Survey Launched to Help Improve Family Health
Traveling by bicycle, community interviewers visit homes in Asembo, Kenya to learn
how animal and human disease impacts a family’s health, access to education, and
economic wellbeing. They will visit more than 1400 households four times each year
over several years to ask about their nutrition, family members’ health, household
assets, and health of their animals. They collect the data on a handheld computer,
or PDA, so that it can be sent back to Pullman the next day for analysis.
The goal is to reduce poverty and hunger and improve health and education.
“Animals are a major financial and nutritional asset for these families,” said Guy
Palmer, director of the Allen School. “When animals are healthier, families tend
to be healthier.”
A family in Asembo, Kenya
Vaccinate a Dog and Save a Child's Life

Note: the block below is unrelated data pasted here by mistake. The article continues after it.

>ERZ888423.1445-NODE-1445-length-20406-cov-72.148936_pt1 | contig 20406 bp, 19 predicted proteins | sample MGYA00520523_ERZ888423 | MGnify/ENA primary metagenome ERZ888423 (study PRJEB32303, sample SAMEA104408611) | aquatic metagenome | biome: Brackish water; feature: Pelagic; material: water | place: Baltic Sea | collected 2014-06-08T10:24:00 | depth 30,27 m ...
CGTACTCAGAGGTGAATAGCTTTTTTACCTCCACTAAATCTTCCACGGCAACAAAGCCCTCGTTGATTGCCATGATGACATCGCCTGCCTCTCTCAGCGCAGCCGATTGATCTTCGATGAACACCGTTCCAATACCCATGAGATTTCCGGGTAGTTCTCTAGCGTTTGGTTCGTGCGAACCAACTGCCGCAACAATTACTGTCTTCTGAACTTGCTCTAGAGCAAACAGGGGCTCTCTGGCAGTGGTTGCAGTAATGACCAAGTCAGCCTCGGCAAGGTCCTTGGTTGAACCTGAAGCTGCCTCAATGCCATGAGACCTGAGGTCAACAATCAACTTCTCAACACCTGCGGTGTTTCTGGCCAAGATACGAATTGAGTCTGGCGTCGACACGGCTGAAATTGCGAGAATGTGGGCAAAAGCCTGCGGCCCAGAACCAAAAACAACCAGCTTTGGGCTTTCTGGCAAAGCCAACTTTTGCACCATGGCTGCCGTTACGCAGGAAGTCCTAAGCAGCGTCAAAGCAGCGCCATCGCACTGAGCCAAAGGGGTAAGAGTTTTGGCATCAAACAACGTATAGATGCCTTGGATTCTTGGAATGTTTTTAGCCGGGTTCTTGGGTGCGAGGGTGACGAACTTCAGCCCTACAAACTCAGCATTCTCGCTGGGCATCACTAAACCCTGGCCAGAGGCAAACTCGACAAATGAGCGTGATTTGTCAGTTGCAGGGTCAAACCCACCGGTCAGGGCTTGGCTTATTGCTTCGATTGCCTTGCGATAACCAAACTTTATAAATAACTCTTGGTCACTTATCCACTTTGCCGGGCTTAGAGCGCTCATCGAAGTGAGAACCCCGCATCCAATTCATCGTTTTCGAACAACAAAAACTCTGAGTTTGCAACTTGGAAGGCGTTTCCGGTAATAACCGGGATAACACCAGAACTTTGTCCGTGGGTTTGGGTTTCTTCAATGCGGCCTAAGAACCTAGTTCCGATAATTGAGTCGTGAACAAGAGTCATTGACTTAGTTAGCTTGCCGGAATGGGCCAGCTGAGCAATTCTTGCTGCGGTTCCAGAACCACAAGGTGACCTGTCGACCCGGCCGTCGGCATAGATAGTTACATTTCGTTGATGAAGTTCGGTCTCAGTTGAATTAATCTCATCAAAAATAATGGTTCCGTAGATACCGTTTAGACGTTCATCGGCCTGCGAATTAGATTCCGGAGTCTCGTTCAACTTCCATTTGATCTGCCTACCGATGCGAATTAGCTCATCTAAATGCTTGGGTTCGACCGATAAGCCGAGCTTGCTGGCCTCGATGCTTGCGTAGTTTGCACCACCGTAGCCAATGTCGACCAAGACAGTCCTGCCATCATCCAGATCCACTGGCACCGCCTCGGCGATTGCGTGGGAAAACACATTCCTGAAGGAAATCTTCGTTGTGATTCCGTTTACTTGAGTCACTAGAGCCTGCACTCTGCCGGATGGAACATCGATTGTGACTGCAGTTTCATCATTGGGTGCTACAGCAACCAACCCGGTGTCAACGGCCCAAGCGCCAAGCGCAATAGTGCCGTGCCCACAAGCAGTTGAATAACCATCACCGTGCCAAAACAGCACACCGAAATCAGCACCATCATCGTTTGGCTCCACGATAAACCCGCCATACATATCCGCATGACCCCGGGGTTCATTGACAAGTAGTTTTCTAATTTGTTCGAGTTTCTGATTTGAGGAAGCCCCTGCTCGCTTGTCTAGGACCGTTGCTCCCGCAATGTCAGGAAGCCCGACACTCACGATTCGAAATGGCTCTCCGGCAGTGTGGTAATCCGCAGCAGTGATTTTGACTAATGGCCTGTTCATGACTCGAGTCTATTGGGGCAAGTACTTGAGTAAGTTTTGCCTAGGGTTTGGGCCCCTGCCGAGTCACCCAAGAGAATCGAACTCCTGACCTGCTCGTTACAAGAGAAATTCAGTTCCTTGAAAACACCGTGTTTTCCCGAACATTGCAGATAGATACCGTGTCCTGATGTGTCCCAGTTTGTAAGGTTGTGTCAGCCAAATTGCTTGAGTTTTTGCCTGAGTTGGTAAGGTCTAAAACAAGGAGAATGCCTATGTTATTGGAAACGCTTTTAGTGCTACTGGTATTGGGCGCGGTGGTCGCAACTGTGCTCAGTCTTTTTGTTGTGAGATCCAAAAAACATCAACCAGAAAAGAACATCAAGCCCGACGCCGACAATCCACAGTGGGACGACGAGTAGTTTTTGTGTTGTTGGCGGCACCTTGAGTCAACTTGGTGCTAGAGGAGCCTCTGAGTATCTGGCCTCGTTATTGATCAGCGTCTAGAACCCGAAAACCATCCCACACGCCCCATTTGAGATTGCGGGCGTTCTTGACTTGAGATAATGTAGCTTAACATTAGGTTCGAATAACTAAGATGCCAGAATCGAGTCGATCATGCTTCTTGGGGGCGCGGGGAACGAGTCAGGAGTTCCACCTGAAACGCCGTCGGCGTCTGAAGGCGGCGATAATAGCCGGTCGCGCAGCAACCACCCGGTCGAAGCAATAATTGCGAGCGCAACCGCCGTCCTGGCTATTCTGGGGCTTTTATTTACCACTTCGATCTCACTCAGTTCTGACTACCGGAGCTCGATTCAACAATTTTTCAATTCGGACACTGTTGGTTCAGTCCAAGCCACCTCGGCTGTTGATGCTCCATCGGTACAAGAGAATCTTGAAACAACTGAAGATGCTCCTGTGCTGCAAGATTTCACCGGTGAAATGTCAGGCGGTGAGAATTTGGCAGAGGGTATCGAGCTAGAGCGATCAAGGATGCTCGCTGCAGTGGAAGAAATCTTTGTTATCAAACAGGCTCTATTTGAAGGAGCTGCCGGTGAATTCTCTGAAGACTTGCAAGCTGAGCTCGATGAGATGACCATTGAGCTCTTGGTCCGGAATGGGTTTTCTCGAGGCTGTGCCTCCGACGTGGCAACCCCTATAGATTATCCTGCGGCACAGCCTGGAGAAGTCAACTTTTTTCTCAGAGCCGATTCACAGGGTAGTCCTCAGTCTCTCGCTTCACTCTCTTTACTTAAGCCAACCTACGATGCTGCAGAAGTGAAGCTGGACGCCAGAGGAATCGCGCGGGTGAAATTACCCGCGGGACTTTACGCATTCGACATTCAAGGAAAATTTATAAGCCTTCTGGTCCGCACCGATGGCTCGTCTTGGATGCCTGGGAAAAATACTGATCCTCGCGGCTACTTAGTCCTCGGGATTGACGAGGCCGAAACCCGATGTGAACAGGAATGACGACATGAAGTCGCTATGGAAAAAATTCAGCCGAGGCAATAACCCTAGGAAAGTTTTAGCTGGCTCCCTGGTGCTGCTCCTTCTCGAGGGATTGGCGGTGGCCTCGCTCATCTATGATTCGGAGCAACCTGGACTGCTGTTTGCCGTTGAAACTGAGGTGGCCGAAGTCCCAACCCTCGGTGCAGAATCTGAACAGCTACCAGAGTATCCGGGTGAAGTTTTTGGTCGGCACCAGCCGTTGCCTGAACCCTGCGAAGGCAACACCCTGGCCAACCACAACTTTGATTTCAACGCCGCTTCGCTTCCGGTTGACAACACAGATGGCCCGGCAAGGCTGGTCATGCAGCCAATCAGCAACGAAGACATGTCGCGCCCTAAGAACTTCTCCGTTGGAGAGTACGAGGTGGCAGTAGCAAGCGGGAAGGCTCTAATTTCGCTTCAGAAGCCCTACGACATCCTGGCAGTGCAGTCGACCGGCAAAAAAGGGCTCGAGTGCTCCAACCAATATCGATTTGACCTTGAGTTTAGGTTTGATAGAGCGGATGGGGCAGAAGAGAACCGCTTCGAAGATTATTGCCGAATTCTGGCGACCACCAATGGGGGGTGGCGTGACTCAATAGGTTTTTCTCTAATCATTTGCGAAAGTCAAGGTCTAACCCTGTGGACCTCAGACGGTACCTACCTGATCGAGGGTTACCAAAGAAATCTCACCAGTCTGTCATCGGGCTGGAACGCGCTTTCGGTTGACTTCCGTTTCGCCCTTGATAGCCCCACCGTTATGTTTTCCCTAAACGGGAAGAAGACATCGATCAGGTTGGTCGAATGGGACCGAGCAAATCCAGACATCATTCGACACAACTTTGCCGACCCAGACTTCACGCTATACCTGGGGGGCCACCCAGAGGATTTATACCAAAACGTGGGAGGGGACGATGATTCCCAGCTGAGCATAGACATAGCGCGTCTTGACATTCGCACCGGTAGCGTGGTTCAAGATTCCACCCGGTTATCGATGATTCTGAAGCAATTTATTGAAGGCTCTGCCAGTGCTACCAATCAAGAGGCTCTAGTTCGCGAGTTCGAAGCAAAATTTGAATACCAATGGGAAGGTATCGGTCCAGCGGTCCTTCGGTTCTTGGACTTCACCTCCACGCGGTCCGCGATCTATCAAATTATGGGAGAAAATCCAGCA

Dr. Felix Lankester at a Maasai boma
The WSU Rabies Vaccination Program reaches thousands of households each year. According
to the World Health Organization, more than 55,000 people die from rabies. Many
are children. The disease is easily preventable with regular dog vaccinations, or
by post-bite vaccinations within the first 24 hours after a person is bitten by
a rabid dog. But once symptoms appear, the disease is essentially always fatal.
The vaccination zone (a cordon sanitaire) in eastern Tanzania, an area of approximately
11,000 square kilometers around the Serengeti National Park, is now rabies free.
“Human incidence of rabies in the vaccination zone has been reduced to zero since
the project began,” said Dr. Felix Lankester, clinical assistant professor for the
Paul G. Allen School for Global Animal Health. “The long-term goal is to use these
strategies and knowledge to develop other rabies-free zones and eventually link
these together to eliminate the disease.”